Things Got Intense
I did get changed into a hospital gown and I knelt on the bed with the head of the bed raised so I could rest my torso and arms over that.
The midwife gave me gas & air to help relieve the pain. I don’t remember it doing much in that regard, but it did help relax me in between contractions.
I think it was upon arrival that my midwife did another check and I was 7cm dilated.
My mum arrived and I remember her rubbing my shoulders and back as I was breathing through the intensely painful contractions. Despite how painful they were, I didn’t feel out of control or panicked.
Then they spaced out. It was nice to catch my breath but I did wonder what was going on. I had heard that sometimes just before the pushing stage your body takes a break. However, my midwife was a little concerned that they baby had flipped back into the posterior position.
When I was able to lie on my back she checked me again. I was dilated to 9cm…almost 10. Her words to me were don’t push if you can help it but if it is overwhelming then go for it.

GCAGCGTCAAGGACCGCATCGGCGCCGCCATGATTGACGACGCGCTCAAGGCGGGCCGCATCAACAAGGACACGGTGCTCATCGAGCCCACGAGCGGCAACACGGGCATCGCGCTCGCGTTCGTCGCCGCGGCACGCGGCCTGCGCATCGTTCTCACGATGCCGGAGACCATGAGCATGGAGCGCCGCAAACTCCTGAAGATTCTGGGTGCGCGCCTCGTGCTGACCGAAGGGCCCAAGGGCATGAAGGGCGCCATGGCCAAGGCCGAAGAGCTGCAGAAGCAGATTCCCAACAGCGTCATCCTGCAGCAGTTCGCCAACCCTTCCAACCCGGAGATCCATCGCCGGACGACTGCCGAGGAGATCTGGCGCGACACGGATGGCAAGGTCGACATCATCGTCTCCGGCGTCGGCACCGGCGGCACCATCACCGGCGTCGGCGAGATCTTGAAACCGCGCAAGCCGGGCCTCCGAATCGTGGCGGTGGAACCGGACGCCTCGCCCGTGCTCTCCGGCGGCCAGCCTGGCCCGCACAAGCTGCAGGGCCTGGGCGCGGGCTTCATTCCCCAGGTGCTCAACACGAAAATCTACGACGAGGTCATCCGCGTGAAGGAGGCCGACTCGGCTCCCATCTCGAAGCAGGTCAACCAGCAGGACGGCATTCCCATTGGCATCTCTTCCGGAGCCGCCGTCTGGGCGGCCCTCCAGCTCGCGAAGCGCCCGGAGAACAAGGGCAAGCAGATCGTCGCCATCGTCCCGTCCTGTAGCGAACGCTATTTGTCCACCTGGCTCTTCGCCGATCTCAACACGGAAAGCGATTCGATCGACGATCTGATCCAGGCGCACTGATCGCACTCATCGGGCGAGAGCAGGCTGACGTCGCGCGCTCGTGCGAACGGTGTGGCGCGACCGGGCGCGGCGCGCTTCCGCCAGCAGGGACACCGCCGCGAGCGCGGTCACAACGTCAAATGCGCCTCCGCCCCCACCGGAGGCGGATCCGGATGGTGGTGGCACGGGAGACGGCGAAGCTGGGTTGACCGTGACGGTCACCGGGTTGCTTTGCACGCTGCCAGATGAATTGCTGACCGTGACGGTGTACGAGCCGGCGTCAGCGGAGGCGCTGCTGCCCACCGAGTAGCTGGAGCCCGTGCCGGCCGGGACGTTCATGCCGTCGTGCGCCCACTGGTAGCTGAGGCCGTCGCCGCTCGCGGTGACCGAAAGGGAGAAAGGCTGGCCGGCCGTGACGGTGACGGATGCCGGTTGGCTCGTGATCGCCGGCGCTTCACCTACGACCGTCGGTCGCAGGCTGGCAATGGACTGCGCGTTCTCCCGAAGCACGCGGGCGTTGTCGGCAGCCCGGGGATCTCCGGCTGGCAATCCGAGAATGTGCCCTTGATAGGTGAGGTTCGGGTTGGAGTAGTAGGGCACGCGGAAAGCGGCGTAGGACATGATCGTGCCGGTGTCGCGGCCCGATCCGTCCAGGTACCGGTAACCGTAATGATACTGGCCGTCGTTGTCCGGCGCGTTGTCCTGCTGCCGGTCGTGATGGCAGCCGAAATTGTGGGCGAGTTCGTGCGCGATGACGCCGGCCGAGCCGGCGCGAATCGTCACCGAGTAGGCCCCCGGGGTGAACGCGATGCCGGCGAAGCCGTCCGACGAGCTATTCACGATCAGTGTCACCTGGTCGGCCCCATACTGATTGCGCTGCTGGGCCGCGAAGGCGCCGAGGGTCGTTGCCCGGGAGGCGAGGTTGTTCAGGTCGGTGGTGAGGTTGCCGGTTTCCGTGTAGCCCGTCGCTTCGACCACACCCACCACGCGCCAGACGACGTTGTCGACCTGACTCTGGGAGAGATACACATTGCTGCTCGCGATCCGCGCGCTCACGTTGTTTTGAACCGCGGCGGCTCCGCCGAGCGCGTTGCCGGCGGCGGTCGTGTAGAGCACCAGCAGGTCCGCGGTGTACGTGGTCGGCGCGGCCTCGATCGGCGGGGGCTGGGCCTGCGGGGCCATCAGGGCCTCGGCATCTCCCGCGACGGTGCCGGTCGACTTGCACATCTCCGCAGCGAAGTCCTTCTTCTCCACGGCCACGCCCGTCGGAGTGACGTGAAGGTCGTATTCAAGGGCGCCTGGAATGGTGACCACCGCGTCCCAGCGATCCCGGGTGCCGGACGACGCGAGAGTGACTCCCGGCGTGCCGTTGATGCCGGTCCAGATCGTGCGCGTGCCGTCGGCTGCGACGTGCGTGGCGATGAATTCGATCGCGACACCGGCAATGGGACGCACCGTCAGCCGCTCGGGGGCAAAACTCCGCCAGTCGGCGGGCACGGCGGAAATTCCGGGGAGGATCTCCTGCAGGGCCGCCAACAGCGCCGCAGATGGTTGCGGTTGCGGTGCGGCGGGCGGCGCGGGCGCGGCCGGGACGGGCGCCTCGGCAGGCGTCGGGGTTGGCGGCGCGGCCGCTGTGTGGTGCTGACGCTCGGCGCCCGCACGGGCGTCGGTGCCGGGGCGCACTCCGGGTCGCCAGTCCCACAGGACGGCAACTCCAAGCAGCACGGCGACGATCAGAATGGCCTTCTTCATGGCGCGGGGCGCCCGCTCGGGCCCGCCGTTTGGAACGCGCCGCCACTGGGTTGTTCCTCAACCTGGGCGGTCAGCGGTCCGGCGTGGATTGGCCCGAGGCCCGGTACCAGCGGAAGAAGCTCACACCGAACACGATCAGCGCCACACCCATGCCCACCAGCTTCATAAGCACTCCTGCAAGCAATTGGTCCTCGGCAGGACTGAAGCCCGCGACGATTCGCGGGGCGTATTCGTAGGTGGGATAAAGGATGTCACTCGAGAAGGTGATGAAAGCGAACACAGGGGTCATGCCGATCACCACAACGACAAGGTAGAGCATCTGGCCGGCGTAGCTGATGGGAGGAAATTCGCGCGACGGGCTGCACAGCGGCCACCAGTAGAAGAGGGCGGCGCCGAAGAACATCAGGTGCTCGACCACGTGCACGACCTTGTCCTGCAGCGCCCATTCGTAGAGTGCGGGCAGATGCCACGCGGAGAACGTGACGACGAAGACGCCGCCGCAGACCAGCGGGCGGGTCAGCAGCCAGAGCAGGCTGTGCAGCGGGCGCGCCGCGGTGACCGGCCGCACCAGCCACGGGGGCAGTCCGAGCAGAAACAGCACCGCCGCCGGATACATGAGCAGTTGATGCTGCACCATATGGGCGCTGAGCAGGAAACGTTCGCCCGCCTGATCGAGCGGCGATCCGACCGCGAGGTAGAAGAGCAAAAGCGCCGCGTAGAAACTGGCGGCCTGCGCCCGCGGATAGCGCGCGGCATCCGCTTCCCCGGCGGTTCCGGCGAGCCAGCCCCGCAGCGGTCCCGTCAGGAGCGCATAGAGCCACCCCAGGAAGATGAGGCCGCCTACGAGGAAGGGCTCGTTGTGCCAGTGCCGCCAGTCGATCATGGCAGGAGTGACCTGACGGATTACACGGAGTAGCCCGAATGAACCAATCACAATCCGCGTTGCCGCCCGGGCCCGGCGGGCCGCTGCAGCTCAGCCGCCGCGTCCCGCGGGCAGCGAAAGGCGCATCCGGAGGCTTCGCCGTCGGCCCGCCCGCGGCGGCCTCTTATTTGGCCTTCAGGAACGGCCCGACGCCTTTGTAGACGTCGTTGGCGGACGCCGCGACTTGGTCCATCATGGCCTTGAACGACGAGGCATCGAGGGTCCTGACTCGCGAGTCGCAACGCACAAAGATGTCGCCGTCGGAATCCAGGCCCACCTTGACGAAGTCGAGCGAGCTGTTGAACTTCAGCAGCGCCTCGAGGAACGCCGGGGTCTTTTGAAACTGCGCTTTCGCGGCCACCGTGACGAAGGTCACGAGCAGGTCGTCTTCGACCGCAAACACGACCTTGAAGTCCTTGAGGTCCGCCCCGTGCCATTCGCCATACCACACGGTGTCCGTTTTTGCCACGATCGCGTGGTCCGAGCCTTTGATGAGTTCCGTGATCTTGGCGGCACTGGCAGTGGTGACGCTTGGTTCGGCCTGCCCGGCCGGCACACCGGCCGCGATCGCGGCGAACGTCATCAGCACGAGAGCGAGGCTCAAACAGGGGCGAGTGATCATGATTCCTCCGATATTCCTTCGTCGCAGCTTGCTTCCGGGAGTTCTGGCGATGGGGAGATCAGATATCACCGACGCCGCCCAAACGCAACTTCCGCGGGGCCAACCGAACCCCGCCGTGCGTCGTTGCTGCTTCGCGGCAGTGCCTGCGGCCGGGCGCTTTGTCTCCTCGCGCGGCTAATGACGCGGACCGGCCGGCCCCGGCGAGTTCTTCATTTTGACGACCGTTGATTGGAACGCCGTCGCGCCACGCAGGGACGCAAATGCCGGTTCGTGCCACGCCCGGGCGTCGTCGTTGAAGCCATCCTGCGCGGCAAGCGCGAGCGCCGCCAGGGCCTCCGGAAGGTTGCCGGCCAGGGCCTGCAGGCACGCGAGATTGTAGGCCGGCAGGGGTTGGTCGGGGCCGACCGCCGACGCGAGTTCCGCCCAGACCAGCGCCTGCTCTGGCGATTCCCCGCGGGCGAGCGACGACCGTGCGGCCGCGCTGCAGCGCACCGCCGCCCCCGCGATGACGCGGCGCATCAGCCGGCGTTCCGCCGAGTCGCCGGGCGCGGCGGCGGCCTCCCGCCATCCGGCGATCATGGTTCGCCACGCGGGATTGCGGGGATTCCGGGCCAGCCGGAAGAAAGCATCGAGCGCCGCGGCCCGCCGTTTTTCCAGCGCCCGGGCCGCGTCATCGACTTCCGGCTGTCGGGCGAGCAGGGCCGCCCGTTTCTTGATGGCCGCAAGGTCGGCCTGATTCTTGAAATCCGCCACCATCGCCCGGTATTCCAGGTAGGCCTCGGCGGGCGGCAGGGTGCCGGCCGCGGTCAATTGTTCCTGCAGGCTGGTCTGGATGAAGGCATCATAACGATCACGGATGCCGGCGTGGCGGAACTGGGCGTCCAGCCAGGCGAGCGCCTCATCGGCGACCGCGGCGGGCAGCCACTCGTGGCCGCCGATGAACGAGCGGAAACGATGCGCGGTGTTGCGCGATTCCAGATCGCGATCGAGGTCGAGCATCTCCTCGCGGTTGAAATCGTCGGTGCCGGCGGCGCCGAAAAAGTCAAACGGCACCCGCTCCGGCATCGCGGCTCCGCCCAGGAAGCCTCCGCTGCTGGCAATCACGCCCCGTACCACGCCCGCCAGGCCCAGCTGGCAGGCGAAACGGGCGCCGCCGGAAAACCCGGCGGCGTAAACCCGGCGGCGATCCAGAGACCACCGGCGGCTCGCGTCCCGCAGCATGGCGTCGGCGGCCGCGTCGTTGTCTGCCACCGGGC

I have no idea how long it was from when she said that to when I felt as though I wanted to push, but it didn’t feel like very long.
My mum had just left the room for a bathroom break when another contraction hit and I started pushing. I remember the midwife rushing around to get her gloves on. She wasn’t expecting me to be ready to push quite that soon.
My mum returned to the room and after a couple more pushes I had delivered Jack. I don’t remember feeling the ring of fire, but I do remember tearing. And there was nothing natural feeling about delivering a baby. I’ll admit I felt panicked and in a rush to get him out.